• Login
  • |
  • Contact

    LIVE SUPPORT

    SEND US A MESSAGE

    ContactCode

    OTHER

    Email:
    info@trackie.com

    Voicemail:
    1.877.456.5544

You are viewing page of 2.

Discussion Forum >>

TrackieReg - Free Online Registration for pretty much anything!
Reply to topic Go to last post
Avatar
User since:
Mar 2nd, 2015
Posts: 16
thumbs_up 1
Report  ORIGINAL

Rembrandt said 1 month ago

Ajee Wilson tests positive

Show Original Post
  • steveweiler User since:
    Mar 28th, 2012
    Posts: 623
    thumbs_up 2
    Report    REPLY #26 

    SteveWeiler said 1 month ago

    Quoting: Athletics Illustrated
    "Added the word "apparently" because cannot find it as banned, but she was punished for having it in her system. So the leap was premature..."


    I found it in about 2 minutes. Using the 2nd paragraph of the USADA article linked from the OP for key words:
    "Wilson, 23, provided a urine sample on February 11, 2017, at the NYRR Millrose Games in New York, NY. Her sample tested positive for zeranol. Zeranol is an Anabolic Agent prohibited at all times under the USADA Protocol for Olympic and Paralympic Movement Testing, the United States Olympic Committee National Anti-Doping Policies, and the International Association of Athletics Federations, all of which have adopted the World Anti-Doping Code and the World Anti-Doping Agency Prohibited List."

    1) google 'World Anti-Doping Agency Prohibited List'
    2) click the first link: https://www.wada-ama.org/en/prohibited-list
    3) click 'Prohibited at all times'
    4) S1 Anabolic Agents
    5) scroll down to 2. Other Anabolic Agents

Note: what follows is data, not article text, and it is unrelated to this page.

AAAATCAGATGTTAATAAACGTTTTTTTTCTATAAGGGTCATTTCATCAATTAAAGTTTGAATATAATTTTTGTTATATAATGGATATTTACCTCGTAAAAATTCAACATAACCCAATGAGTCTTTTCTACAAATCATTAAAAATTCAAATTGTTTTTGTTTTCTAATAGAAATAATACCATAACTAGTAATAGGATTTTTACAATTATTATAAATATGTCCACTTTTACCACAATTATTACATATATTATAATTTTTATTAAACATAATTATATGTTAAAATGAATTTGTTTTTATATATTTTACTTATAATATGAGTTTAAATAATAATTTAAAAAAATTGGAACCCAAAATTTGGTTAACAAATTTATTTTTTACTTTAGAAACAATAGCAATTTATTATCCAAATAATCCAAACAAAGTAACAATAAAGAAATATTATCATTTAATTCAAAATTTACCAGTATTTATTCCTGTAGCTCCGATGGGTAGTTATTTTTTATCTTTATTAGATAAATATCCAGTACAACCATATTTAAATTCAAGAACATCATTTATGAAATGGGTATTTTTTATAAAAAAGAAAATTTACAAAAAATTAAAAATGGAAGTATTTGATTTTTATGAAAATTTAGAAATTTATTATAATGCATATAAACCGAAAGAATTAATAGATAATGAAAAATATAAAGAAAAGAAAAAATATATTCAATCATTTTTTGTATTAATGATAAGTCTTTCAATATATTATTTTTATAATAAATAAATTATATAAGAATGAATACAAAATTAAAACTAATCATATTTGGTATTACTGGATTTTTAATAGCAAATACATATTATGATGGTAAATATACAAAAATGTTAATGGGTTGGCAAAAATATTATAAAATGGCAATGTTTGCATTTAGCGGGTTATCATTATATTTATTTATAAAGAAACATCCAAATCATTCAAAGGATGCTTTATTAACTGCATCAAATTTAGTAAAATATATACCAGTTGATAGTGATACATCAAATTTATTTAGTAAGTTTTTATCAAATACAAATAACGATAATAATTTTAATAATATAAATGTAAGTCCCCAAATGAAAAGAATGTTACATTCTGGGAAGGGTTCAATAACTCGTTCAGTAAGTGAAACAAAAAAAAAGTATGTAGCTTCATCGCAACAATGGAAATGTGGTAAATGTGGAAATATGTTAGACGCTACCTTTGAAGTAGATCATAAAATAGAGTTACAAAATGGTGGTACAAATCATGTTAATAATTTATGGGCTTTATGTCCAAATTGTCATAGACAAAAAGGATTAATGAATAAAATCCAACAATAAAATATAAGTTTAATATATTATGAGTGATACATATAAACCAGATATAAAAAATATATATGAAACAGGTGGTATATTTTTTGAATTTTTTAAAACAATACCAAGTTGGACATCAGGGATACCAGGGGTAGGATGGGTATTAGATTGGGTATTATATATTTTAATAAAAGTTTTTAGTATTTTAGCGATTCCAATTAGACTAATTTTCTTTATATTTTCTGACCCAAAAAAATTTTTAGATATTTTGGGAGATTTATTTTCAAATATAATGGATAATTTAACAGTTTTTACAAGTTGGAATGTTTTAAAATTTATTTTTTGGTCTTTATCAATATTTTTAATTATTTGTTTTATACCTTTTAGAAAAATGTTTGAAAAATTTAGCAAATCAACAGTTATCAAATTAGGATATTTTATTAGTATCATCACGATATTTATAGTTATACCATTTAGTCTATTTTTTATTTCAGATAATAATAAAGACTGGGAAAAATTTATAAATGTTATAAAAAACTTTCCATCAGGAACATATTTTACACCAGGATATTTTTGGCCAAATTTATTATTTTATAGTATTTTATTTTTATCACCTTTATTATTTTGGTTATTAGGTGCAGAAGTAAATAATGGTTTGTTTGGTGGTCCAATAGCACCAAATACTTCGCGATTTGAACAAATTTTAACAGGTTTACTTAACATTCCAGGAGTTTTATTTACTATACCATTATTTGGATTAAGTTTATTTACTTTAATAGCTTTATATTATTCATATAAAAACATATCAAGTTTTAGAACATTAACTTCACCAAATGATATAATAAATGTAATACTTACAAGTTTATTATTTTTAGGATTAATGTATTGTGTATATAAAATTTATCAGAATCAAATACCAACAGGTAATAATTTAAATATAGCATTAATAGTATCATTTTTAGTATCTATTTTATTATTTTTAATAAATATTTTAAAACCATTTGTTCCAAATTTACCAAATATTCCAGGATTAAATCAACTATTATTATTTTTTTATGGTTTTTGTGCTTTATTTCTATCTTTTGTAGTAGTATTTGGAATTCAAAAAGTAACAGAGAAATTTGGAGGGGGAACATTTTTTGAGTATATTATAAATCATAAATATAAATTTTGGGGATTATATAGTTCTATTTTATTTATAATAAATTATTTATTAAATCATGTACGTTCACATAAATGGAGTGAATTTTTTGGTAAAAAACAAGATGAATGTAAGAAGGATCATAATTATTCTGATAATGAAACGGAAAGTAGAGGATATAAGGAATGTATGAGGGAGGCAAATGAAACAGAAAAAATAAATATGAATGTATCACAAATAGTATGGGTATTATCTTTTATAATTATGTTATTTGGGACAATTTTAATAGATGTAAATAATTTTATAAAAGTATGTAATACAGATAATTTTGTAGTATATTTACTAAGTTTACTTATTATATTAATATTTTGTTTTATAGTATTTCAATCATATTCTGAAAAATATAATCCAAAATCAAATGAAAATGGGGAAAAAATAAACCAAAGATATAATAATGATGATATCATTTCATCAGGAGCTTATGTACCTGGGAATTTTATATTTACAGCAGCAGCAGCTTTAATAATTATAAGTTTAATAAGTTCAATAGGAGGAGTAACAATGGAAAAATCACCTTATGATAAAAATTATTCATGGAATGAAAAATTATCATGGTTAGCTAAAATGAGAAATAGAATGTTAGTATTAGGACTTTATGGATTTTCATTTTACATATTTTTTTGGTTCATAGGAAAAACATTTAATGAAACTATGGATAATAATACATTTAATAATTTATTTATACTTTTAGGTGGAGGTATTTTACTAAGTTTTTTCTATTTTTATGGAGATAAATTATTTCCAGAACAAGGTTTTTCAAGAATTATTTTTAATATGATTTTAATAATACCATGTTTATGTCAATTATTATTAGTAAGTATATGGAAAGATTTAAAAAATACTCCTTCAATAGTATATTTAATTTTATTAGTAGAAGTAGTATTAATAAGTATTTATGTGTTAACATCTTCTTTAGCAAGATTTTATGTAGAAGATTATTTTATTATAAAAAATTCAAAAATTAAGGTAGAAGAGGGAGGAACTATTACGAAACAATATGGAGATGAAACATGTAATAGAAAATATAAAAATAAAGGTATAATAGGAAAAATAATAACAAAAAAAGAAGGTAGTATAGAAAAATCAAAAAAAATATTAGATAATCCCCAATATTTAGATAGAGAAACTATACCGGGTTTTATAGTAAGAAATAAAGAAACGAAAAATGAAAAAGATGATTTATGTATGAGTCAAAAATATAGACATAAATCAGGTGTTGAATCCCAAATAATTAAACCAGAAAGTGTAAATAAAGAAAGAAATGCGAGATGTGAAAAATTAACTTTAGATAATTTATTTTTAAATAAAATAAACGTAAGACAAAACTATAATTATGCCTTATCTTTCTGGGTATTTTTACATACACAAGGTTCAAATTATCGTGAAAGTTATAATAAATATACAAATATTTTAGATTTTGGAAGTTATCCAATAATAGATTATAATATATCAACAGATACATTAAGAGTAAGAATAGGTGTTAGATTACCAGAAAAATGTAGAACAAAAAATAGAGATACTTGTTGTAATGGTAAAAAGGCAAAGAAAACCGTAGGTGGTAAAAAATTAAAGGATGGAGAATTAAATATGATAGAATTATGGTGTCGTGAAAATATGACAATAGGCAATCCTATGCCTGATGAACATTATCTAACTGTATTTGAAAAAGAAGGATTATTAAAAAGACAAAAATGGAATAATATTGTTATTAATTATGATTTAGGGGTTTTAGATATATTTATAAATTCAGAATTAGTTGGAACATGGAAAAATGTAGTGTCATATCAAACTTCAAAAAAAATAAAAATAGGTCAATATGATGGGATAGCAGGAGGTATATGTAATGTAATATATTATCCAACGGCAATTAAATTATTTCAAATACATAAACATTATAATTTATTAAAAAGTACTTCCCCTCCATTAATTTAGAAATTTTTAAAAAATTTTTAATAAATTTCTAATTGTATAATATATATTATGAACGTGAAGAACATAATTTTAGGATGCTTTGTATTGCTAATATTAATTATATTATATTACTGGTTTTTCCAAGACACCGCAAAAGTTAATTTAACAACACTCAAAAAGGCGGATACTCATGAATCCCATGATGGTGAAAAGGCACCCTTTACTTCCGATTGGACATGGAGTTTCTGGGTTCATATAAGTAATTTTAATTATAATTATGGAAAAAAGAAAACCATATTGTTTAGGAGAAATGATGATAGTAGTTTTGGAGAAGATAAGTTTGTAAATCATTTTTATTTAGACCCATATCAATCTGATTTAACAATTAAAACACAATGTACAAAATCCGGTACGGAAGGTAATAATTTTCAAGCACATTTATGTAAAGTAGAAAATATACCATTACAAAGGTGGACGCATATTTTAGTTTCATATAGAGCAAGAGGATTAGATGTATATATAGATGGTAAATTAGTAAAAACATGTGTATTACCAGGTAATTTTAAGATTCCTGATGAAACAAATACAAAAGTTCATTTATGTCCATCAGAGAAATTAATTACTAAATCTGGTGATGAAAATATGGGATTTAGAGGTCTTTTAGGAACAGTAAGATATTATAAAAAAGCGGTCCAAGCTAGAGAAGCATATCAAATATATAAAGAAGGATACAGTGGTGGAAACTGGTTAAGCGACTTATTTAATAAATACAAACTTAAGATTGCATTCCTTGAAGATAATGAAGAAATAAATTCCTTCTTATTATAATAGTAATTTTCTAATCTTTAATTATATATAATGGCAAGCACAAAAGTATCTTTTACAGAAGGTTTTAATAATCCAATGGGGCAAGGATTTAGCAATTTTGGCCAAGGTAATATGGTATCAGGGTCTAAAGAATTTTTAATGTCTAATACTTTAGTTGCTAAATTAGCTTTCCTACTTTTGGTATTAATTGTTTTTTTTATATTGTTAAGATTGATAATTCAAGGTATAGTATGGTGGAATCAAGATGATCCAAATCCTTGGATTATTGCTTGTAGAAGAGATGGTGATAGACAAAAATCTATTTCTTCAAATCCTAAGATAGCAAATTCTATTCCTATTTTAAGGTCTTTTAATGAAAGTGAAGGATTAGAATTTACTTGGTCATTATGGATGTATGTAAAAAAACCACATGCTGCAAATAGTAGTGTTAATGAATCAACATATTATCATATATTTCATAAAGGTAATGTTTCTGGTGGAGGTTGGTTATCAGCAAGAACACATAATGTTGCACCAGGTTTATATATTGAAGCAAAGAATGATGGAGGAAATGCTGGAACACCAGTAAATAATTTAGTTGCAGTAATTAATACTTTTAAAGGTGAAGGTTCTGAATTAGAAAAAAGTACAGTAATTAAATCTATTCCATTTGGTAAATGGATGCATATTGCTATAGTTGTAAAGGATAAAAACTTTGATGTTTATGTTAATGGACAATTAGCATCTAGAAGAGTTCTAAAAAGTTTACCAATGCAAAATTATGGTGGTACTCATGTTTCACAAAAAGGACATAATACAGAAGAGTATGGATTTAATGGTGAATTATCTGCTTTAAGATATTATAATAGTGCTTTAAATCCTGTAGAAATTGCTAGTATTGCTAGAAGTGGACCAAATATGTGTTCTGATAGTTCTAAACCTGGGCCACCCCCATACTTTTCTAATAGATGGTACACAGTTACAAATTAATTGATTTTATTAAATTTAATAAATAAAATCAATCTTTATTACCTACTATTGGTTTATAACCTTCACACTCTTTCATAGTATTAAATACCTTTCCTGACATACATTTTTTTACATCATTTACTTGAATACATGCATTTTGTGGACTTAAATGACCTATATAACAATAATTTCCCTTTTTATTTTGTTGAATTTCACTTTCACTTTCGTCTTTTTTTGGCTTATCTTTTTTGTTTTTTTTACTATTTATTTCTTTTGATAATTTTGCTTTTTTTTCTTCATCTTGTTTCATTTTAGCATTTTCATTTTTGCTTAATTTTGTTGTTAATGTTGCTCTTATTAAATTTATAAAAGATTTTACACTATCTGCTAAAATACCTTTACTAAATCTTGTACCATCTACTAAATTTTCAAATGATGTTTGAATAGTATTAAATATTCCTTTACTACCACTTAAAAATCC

6) Zeranol is listed

    Quote comment
  • anonymous Anonymous
    Posts: 37328
    thumbs_up 1
    Report    REPLY #27 

    Anonymous said 1 month ago

    Quoting: Obvious
    "That's not true.

    See rule 163.4."


    In part - 163.4 states that an athlete will not be DQ'd if pushed or forced out, but will be DQ'd if the step was accidental unless it is obvious that no material advantage was gained AND no other athlete was interfered with in the process.

    So while it's true that you shouldn't get DQ'd for being pushed, it's not always easy to determine fault (being pushed implies that it's not your fault). If someone obviously shoves you out of the blue, then sure, but a lot of the time pushing results from tactical mistakes that the pushee made (cutting in too early, trying to pass on the inside, erratic behaviour etc.). See the Robby Andrews Rio DQ.

    It's also sometimes difficult to determine if a material advantage occurred. A good example of this is the Kemboi Rio DQ. Even though this likely made no difference as he was so far ahead of 4th, he was still DQ'd because the officials decided that it wasn't absolutely certain that there was no advantage.

    Quote comment
  • rembrandt User since:
    Mar 2nd, 2015
    Posts: 16
    thumbs_up 1
    Report    REPLY #28 

    Rembrandt said 1 month ago

    Oldstar - you are the most black and white antidoping crusader here and you haven't commented yet.

    I read this today and thought of your posting history here. https://sports.vice.com/en_us/article/padq5y/the-five-buck-bump-of-cocaine-that-destroyed-an-olympic-dream

    Specifically:

    "For every prospective Olympic athlete who tests positive and then gets another opportunity to compete at an elite level, there are people like Thompson who never make it back to the heights of their sport. They're branded cheaters by the black-and-white anti-doping authorities who push binary rhetoric despite a rulebook filled with gray areas."

    Quote comment
  • oldster User since:
    Sep 25th, 2013
    Posts: 1836
    thumbs_up 1
    Report    REPLY #29 

    Oldster said 1 month ago

    Quoting: Rembrandt
    "Oldstar - you are the most black and white antidoping crusader here and you haven't commented yet.


    Examples?